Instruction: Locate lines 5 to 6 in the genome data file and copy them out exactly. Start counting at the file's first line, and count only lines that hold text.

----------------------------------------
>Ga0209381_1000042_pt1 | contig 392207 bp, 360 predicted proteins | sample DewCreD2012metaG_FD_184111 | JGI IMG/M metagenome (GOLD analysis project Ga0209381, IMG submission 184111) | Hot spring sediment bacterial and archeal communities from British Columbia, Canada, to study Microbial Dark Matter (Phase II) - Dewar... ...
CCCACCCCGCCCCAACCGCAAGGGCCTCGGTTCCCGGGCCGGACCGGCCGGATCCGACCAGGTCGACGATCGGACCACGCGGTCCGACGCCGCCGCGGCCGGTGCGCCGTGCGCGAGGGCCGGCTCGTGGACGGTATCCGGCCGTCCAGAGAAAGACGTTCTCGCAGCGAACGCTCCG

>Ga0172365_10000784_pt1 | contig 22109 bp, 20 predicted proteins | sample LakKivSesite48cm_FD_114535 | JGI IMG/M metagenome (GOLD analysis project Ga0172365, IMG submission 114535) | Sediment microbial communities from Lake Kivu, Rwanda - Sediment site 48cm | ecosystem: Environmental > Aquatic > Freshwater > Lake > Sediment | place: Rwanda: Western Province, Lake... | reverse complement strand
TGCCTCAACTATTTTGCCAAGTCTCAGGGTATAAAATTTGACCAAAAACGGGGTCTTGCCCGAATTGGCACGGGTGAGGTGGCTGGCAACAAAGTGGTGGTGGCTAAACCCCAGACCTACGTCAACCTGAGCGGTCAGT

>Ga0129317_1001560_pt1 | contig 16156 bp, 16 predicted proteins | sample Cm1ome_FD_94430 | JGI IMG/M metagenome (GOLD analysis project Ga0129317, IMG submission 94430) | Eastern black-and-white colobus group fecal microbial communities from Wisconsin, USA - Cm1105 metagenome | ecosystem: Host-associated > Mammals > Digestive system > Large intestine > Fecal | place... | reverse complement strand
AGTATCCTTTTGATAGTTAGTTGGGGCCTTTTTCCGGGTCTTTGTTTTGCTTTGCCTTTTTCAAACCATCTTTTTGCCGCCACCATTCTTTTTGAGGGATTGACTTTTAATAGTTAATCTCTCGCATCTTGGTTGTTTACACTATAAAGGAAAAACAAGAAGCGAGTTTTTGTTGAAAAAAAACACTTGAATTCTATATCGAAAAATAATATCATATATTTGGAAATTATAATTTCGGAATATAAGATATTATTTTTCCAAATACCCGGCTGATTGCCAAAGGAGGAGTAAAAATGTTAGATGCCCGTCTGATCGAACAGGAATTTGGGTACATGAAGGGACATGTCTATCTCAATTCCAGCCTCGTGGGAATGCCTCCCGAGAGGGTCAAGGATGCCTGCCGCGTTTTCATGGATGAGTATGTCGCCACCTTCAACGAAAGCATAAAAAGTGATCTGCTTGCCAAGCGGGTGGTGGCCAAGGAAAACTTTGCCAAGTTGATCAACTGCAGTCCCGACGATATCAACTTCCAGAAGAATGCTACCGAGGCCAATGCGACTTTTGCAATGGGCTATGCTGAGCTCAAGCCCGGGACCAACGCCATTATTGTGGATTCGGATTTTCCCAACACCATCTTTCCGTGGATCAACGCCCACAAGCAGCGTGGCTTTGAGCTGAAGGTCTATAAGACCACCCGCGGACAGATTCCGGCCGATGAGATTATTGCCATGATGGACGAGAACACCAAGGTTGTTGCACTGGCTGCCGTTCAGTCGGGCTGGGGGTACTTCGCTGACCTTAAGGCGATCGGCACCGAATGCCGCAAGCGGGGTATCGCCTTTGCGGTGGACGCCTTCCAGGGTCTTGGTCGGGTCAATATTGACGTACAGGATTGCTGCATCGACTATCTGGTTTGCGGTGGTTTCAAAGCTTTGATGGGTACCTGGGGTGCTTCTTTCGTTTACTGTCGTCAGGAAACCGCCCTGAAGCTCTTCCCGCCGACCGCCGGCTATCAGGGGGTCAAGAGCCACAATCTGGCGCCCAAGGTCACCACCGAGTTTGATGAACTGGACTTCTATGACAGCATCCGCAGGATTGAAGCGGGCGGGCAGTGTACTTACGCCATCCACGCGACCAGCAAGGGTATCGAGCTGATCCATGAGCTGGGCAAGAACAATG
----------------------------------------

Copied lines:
>Ga0129317_1001560_pt1 | contig 16156 bp, 16 predicted proteins | sample Cm1ome_FD_94430 | JGI IMG/M metagenome (GOLD analysis project Ga0129317, IMG submission 94430) | Eastern black-and-white colobus group fecal microbial communities from Wisconsin, USA - Cm1105 metagenome | ecosystem: Host-associated > Mammals > Digestive system > Large intestine > Fecal | place... | reverse complement strand
AGTATCCTTTTGATAGTTAGTTGGGGCCTTTTTCCGGGTCTTTGTTTTGCTTTGCCTTTTTCAAACCATCTTTTTGCCGCCACCATTCTTTTTGAGGGATTGACTTTTAATAGTTAATCTCTCGCATCTTGGTTGTTTACACTATAAAGGAAAAACAAGAAGCGAGTTTTTGTTGAAAAAAAACACTTGAATTCTATATCGAAAAATAATATCATATATTTGGAAATTATAATTTCGGAATATAAGATATTATTTTTCCAAATACCCGGCTGATTGCCAAAGGAGGAGTAAAAATGTTAGATGCCCGTCTGATCGAACAGGAATTTGGGTACATGAAGGGACATGTCTATCTCAATTCCAGCCTCGTGGGAATGCCTCCCGAGAGGGTCAAGGATGCCTGCCGCGTTTTCATGGATGAGTATGTCGCCACCTTCAACGAAAGCATAAAAAGTGATCTGCTTGCCAAGCGGGTGGTGGCCAAGGAAAACTTTGCCAAGTTGATCAACTGCAGTCCCGACGATATCAACTTCCAGAAGAATGCTACCGAGGCCAATGCGACTTTTGCAATGGGCTATGCTGAGCTCAAGCCCGGGACCAACGCCATTATTGTGGATTCGGATTTTCCCAACACCATCTTTCCGTGGATCAACGCCCACAAGCAGCGTGGCTTTGAGCTGAAGGTCTATAAGACCACCCGCGGACAGATTCCGGCCGATGAGATTATTGCCATGATGGACGAGAACACCAAGGTTGTTGCACTGGCTGCCGTTCAGTCGGGCTGGGGGTACTTCGCTGACCTTAAGGCGATCGGCACCGAATGCCGCAAGCGGGGTATCGCCTTTGCGGTGGACGCCTTCCAGGGTCTTGGTCGGGTCAATATTGACGTACAGGATTGCTGCATCGACTATCTGGTTTGCGGTGGTTTCAAAGCTTTGATGGGTACCTGGGGTGCTTCTTTCGTTTACTGTCGTCAGGAAACCGCCCTGAAGCTCTTCCCGCCGACCGCCGGCTATCAGGGGGTCAAGAGCCACAATCTGGCGCCCAAGGTCACCACCGAGTTTGATGAACTGGACTTCTATGACAGCATCCGCAGGATTGAAGCGGGCGGGCAGTGTACTTACGCCATCCACGCGACCAGCAAGGGTATCGAGCTGATCCATGAGCTGGGCAAGAACAATG